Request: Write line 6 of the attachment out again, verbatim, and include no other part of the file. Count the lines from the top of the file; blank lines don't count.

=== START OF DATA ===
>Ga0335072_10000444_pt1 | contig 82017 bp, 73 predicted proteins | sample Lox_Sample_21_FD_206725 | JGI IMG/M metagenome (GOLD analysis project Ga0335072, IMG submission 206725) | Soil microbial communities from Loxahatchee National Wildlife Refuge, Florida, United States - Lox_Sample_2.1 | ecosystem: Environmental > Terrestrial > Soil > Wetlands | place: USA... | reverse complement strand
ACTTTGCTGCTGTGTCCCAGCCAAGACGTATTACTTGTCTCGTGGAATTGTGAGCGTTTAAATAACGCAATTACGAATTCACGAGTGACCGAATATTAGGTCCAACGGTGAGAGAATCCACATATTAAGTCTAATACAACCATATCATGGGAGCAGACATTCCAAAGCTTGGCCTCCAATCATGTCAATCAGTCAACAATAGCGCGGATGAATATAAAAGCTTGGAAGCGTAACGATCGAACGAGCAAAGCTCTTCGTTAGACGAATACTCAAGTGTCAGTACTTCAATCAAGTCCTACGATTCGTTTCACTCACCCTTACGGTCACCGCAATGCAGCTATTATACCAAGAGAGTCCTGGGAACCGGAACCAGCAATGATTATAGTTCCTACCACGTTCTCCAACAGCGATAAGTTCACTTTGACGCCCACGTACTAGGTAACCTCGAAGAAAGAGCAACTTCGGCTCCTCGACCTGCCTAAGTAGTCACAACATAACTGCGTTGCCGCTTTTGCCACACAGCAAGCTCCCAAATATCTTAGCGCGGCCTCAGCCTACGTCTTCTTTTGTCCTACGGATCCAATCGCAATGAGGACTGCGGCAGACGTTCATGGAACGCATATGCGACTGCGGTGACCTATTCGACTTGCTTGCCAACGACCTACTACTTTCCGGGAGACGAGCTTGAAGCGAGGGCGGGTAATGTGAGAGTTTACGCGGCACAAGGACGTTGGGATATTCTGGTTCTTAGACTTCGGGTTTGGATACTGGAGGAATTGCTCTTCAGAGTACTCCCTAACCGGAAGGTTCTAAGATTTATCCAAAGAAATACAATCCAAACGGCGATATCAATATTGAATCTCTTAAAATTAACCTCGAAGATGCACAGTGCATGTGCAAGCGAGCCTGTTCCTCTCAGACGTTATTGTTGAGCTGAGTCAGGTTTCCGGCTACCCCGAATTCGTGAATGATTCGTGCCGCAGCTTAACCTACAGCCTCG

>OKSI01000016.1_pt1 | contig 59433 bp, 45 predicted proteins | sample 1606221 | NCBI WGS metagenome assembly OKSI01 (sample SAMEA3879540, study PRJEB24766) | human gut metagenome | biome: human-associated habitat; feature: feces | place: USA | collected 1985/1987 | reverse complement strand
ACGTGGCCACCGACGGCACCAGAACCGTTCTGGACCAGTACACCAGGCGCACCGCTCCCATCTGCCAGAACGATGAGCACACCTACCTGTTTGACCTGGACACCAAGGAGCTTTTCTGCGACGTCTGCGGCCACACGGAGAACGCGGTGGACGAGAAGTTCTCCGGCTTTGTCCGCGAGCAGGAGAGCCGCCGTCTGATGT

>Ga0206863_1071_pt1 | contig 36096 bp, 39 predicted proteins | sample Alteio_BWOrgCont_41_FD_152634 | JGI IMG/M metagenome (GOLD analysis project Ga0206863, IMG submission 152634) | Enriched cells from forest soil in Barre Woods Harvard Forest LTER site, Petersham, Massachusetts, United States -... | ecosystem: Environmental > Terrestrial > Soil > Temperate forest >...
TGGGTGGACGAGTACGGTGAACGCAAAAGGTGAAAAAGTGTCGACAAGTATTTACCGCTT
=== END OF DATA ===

TGGGTGGACGAGTACGGTGAACGCAAAAGGTGAAAAAGTGTCGACAAGTATTTACCGCTT